- An NFT worth $300k was unintentionally sold for just over $3K (£2,270), less than one-hundredth of its market price.
- Maxnaut, the seller, informed CNet that he had intended to sell Bored Ape number 3,547 for 75 ethereum (ETH), the cryptocurrency used in many NFT exchanges.
- However, during one of the many trades he lists publicly every day, a “lapse of concentration” led him to write in “0.75 ETH” ($2,989) instead.
NFTs from the Bored Ape Yacht Club (BAYC) are among the most expensive and well-known NFTs available. But, according to CNET, one of them was unintentionally sold for $3,015, despite being worth $300,000.
The Bored Ape Yacht Club is a limited edition of 10,000 digital art pieces, each with subtle differences.
Max’s fat finger mistake is especially devastating when considering how valuable Bored Ape Yacht Club NFTs have become.
Max was said to have bought the NFT on May 30 for 1 ETH (about $2,290) at the time. However, instead of stating the price of the NFT as 75 ETH, which is almost $300,000 today, he listed it as 0.75 ETH.
The transaction, which took place on Saturday, was confirmed by a review of OpenSea.
In an interview with CNET, the holder — Max — claimed that a gap in concentration caused the loss. He says that he lists a lot of things regularly, but this one eluded him for some strange reason.
“It Was A Lapse In Concentration”
He proceeded to say,
“I list a lot of items every day and just wasn’t paying attention properly. I instantly saw the error as my finger clicked the mouse, but a bot sent a transaction with over 8 ETH of gas fees, so it instantly sniped before I could click cancel, and just like that, $250,000 was gone.”
Max claimed to have noticed the problem almost as soon as his finger touched the mouse, but it was too late; he couldn’t even cancel the transaction at the time.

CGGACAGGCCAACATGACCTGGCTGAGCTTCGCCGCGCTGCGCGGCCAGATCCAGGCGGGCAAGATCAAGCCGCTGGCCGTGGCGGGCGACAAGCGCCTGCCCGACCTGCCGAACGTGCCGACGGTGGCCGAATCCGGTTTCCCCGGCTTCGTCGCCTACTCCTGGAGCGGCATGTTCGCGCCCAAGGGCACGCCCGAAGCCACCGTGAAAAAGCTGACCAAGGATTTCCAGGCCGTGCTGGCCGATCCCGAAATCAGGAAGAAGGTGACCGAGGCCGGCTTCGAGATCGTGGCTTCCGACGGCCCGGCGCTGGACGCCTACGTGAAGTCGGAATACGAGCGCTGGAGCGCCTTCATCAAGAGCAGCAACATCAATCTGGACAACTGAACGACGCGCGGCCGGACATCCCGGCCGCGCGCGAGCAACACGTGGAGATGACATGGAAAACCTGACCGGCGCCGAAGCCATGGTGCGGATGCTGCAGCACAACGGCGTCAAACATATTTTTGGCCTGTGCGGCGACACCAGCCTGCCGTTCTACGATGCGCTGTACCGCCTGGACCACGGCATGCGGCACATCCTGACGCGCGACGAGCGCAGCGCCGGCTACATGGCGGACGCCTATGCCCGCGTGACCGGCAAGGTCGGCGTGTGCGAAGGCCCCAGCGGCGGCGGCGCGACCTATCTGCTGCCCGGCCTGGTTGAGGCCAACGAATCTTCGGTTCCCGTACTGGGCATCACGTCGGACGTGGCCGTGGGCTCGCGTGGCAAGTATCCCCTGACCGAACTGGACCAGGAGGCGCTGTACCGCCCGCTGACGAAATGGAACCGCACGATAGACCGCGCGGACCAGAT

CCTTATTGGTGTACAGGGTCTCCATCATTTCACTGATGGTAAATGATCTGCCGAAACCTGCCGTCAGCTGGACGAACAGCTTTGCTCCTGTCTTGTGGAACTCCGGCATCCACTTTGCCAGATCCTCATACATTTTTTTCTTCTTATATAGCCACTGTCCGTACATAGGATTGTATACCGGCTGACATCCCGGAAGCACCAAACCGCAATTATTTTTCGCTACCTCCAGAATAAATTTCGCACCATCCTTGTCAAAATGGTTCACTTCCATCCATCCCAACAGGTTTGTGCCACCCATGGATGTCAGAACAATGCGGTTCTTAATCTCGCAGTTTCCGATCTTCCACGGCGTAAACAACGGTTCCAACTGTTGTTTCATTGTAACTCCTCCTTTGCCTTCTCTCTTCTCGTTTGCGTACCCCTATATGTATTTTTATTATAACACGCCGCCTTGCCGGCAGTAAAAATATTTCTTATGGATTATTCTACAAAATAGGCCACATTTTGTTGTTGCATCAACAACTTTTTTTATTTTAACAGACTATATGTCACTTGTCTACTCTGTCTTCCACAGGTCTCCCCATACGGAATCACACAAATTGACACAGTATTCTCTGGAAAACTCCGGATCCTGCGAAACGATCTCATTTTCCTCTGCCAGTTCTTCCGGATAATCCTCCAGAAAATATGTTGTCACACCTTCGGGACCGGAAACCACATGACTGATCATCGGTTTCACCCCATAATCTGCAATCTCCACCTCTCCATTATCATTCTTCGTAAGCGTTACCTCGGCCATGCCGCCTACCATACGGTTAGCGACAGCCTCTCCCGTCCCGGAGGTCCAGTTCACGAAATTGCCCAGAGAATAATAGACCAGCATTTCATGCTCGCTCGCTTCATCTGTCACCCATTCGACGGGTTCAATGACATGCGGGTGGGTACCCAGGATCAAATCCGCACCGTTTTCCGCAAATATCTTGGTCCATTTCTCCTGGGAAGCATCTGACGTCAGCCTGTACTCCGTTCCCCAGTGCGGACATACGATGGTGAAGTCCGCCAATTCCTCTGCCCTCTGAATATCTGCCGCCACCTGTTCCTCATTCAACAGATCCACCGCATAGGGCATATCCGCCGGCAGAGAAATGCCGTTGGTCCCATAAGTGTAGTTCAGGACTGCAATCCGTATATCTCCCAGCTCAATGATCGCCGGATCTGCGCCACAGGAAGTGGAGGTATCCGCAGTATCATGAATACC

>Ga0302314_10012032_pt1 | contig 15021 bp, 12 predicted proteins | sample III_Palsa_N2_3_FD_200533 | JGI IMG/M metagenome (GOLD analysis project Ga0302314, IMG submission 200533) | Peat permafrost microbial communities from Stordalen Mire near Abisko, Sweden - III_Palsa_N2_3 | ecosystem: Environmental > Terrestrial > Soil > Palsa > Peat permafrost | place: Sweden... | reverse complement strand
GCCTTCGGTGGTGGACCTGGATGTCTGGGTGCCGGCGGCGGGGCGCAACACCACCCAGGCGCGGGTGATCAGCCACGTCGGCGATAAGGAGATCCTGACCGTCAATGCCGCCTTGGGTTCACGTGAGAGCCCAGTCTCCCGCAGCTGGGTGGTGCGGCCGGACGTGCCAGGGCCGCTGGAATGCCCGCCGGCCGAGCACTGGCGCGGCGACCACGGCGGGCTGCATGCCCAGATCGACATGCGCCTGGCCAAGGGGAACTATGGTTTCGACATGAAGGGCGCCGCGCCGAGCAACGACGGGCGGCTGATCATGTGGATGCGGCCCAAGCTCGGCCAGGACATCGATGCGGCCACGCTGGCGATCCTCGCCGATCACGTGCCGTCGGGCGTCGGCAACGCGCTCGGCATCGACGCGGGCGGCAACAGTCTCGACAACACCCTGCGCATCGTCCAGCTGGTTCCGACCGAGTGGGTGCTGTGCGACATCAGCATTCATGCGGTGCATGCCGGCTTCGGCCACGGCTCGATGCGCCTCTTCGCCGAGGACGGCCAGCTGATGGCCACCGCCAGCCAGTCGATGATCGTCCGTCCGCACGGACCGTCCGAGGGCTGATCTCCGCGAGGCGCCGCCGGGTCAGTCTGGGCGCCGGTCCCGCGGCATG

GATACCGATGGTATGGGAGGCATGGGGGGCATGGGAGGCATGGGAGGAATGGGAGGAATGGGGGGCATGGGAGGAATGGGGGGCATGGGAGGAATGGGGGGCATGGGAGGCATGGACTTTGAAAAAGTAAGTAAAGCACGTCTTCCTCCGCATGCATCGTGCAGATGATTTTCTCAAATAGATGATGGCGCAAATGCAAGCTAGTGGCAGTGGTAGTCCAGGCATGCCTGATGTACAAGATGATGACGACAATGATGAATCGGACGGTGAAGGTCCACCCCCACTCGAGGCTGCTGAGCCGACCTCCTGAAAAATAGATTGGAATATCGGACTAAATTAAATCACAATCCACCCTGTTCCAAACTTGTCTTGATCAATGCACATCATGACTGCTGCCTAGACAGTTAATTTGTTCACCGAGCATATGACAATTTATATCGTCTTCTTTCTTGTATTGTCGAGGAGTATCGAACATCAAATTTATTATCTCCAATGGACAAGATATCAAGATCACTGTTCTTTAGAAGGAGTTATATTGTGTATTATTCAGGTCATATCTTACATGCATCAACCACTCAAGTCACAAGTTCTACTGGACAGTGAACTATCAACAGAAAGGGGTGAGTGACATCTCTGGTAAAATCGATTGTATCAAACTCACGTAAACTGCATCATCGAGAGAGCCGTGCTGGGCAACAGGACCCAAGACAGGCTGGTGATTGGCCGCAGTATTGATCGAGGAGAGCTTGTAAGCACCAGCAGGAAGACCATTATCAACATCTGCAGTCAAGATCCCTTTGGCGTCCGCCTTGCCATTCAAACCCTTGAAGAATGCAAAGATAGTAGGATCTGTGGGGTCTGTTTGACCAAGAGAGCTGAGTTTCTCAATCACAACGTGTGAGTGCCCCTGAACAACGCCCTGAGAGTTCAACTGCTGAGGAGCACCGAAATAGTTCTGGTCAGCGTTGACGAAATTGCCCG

To claim ownership of Max’s error, the lucky buyer had to pay 8.75 Ethereum, or slightly under $35,000 in total.
It was purchased right away. The buyer paid an additional $34,000 to accelerate the transaction and ensure that no one else could buy it before them. The Bored Ape was quickly listed for $248,000. The transaction appears to have been carried out by a bot, which can be programmed to acquire NFTs listed below a given price on behalf of its owners to profit from these specific circumstances.
Similar Fat finger mistakes are becoming more common in the Crypto world:
Over the last few years, numerous headlines have been made about “Fat finger” errors in cryptocurrency trades. In 2019, the company leisurely Tether, a cryptocurrency tied to the US dollar, almost quadrupled its own coin supply when it by chance issued a $5 billion-payment equivalent to the current money. In March, BlockFi meant to send 700 Gemini Greenbacks to a group of customers for $1 each but instead sent out millions of dollars in bitcoin as a replacement. Likewise, a business paid a $24 million payment on a $100,000 transaction in error last month.
-Someone attempted to sell a CryptoPunk NFT for $19 million last month but instead listed it for $19,000.
NFT CryptoPunk #7557 is exceptionally uncommon; it depicts a punk wearing a golden tiara, and only 55 of these “crowned” punks exist in the collection.
The most affordable tiara Punk costs roughly 350 ETH ($1.5 million), and the most recent sale of such an NFT was for 196.69 ETH ($843,000).
Because the Punk was much cheaper than the market, the buyer utilized “flash bots,” sending 3.33 ETH directly to the miner to ensure that the transaction was included in the block right away.
Another mistakenly sold their Bored Ape for $26,000 in August, a blunder quickly capitalized on by someone else. The original owner offered the buyer $50,000 to return the Bored Ape, but the opportunistic buyer instead sold it for $150,000 at the time.
“The industry is so modern, and gross issues are going to happen whether it be your fault or the tech,” Max said. “If you no longer obtain control of the result, neglect and transfer on.”